Inspired Ideas
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Inspired Ideas

10 Pieces of Teaching Wisdom To Reflect On This Summer

Summer break is nearly here — and we know that for most educators, that doesn’t mean a decrease in workload, but simply a restructuring of the day’s work. The pace and environment of summer does offer some time for reflection. It’s a time to start fresh, remember your experiences in the last school year, and set goals for the new school year. To add to your time spent reading, listening, and connecting with other educators this summer, we’ve gathered some of our favorite pieces of wisdom from educators in the Art of Teaching Project. See below for ten bite-sized quotes from teachers, and click on the blog corresponding to each quote for more from that educator:

It starts with your MESSAGE. More than anything, what do you want your students to leave your classroom really knowing. Not just content, but really knowing about school, themselves…life. What do you talk about the most with your students? THAT is what they will remember. What do you do the most? THAT is also what they will remember.

— Dean Deaver, 5th Grade Teacher

When I became a principal, my goal was not to simply to create an academic institution that focused on exams, but a holistic learning environment where children could thrive from a safe space that honored their voices. My goal was to empower the next generation of students to become advocates and explorers of the truth.

— Nadia Lopez, Principal

I don’t believe in any one idea that will transform teaching for teachers or learning for learners. Instead, I believe in the incremental elevation of the teaching profession as new ideas are spread and enrich more and more classrooms.

— Dylan Kane, Math Teacher

So many extraneous factors go into the demise of the person, not just the student, that teachers often lose track of the fact that we are simply trying to guide them to become their best selves.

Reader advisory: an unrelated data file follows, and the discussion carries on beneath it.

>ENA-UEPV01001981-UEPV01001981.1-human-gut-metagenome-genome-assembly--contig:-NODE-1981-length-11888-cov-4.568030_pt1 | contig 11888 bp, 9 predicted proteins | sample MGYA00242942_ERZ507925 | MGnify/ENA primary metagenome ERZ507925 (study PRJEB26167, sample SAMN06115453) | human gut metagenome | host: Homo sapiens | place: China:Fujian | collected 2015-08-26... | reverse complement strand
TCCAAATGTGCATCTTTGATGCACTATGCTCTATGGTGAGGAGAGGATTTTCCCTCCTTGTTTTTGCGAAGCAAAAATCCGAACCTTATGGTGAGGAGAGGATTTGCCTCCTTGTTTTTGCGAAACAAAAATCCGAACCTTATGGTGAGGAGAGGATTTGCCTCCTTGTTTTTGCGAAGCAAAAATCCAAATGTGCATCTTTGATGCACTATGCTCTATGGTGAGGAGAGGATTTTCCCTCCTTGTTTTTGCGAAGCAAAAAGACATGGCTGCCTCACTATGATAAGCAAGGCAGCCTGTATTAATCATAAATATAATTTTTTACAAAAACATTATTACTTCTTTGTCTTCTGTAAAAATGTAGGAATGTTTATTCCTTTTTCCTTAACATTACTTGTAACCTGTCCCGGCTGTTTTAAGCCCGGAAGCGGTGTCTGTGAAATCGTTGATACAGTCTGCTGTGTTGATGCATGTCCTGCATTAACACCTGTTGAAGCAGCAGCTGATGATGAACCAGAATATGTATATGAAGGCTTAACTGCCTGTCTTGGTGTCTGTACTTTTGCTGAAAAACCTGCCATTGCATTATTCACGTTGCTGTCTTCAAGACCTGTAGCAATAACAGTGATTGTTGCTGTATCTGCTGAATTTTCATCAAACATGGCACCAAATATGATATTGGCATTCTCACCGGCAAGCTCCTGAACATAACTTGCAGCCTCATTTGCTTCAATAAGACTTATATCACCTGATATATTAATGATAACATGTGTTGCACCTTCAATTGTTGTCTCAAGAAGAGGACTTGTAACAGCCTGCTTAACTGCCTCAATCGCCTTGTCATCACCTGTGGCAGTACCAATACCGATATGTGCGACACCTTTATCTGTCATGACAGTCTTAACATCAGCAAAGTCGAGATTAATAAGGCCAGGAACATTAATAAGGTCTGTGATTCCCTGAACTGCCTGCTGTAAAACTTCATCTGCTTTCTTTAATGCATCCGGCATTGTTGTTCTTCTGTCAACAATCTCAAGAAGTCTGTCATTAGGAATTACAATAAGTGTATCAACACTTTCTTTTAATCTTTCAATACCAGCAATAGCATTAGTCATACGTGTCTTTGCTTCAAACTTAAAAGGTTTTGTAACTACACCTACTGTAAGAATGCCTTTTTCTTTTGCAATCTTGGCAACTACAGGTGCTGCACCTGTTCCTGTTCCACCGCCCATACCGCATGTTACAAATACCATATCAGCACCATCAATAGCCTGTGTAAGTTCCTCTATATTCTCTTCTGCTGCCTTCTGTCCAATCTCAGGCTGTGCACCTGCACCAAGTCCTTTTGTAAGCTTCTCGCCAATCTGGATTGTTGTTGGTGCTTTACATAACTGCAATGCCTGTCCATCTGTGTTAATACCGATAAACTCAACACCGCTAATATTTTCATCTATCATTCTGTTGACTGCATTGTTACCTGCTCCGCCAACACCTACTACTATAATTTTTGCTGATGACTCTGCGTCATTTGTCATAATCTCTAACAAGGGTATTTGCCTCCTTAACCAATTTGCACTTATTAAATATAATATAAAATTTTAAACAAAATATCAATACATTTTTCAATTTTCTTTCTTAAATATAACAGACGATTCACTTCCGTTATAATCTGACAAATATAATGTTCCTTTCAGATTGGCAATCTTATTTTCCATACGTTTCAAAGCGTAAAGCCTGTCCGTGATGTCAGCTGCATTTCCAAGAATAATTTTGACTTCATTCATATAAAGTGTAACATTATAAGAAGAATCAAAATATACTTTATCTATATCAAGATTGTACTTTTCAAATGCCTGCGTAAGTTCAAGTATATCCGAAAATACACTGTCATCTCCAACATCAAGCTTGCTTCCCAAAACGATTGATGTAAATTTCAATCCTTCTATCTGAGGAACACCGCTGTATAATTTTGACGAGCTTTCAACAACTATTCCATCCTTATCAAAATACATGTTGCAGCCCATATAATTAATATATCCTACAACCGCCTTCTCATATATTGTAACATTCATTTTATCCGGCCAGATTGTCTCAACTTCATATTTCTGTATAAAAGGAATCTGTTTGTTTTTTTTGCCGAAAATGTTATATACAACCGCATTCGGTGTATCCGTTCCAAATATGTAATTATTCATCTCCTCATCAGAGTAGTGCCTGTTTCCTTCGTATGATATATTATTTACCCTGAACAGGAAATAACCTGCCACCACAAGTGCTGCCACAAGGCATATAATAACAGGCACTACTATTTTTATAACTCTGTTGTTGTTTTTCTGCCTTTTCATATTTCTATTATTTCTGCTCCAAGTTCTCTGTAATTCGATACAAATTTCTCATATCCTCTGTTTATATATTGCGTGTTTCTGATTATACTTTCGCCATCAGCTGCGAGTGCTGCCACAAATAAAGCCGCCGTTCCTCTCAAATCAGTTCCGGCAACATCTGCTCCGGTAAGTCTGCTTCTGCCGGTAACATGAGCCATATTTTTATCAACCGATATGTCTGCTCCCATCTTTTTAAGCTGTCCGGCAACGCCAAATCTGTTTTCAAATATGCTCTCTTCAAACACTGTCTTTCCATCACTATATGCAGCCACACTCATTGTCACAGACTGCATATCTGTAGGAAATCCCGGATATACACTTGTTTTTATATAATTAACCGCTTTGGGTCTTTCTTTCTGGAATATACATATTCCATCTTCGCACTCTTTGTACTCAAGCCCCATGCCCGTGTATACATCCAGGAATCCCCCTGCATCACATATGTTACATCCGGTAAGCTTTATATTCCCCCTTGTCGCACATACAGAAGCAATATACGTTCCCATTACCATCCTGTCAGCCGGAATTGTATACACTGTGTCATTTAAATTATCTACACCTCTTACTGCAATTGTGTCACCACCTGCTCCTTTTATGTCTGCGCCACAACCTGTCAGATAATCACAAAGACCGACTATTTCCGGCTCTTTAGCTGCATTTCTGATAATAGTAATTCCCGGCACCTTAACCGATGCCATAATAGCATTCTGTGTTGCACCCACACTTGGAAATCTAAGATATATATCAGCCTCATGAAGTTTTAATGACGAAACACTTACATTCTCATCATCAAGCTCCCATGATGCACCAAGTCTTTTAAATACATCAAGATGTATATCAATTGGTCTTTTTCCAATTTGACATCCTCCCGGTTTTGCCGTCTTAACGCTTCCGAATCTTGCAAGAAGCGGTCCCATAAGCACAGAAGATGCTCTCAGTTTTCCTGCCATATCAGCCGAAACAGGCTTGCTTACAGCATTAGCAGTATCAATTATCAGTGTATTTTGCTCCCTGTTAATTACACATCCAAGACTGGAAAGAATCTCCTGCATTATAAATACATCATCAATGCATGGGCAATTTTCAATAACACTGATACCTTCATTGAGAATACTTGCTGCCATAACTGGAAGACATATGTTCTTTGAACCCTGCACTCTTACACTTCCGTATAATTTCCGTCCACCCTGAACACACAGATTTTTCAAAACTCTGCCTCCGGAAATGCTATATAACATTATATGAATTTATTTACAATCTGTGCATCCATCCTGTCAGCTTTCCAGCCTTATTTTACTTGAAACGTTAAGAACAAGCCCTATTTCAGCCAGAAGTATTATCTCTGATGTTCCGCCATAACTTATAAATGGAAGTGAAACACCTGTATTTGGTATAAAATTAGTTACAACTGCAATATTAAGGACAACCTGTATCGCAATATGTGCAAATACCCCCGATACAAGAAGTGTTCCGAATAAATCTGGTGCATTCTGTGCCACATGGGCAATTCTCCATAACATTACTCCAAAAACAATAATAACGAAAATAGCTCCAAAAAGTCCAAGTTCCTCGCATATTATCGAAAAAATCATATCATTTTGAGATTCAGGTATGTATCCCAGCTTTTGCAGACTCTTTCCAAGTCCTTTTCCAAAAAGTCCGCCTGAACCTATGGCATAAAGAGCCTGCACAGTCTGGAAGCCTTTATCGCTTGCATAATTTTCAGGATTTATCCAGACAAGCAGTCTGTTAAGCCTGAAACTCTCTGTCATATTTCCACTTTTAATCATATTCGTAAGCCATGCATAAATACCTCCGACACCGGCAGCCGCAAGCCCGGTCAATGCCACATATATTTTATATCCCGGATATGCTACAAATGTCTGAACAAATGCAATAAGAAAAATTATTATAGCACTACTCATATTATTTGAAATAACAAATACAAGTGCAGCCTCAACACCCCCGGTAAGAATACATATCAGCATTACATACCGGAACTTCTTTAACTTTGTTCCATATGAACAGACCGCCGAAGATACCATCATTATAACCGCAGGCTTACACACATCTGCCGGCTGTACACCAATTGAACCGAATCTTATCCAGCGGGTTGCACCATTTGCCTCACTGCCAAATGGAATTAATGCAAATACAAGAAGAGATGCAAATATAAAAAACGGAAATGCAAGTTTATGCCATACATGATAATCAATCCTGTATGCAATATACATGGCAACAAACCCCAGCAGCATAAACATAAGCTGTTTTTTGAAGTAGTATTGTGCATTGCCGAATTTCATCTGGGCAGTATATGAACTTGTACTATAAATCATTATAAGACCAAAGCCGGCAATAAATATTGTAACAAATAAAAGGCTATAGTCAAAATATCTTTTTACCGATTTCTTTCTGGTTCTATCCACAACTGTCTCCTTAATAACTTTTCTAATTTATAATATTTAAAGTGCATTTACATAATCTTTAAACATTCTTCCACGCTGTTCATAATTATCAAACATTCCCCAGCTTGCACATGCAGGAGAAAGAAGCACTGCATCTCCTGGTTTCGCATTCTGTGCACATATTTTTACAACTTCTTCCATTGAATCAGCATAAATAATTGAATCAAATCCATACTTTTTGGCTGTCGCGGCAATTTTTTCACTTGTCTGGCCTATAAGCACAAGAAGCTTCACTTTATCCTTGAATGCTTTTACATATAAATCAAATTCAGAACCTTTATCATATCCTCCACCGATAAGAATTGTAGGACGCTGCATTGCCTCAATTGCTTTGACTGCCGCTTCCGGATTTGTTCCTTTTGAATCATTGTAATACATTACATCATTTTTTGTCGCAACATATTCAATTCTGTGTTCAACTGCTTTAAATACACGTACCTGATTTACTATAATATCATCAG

— Chris Margolin, ELA Curriculum Specialist

One thing that I think summer is great for in terms of professional learning is investing the time to better understand how you can use social media as an educator.

— Kyle Pace, Director of Technology

Being a leader when you are not an administrator is tough. Stepping out of your box is tough. Getting people to accept change is tough. Doing all the extra tasks that have nothing to do with actual teaching is tough. Sometimes I want to just back up. Maybe you do, too. Maybe you have just backed up and given up when those tough times have loomed ahead. Ultimately, though, the tough times have to be faced. The difficult tasks have to be completed, and you have to step out of your box from time to time. So, don’t back up. You just make the journey longer when you have to start that way again. Teacher leaders must move forward.

— Cassie Brooks, Elementary School Teacher

Knowing the content is a critical component of effective teaching, but so is knowing how to teach. I have found that my struggles in language learning provide the foundation for my success stories. Reflecting on my weaknesses and confronting my insecurities has helped me improve my teaching.

— Stacey Carter-Lane, World Language Teacher

Contrary to what many people believe, our students are looking for guidance and we have to be clear in how we lay out our expectations for this to happen. If we aren’t clear about what we expect of them and how we expect them to do it, then they’ll just make up their own rules along the way, and while that can lead to some fun for a bit, it’s a difficult thing to rein in once it’s gone too far. On the other hand, it’s always easier to loosen things up as they go along.

— Jeremy Lenzi, English Teacher

For more wisdom from seasoned educators, see:



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McGraw Hill

McGraw Hill


Helping educators and students find their path to what’s possible. No matter where the starting point may be.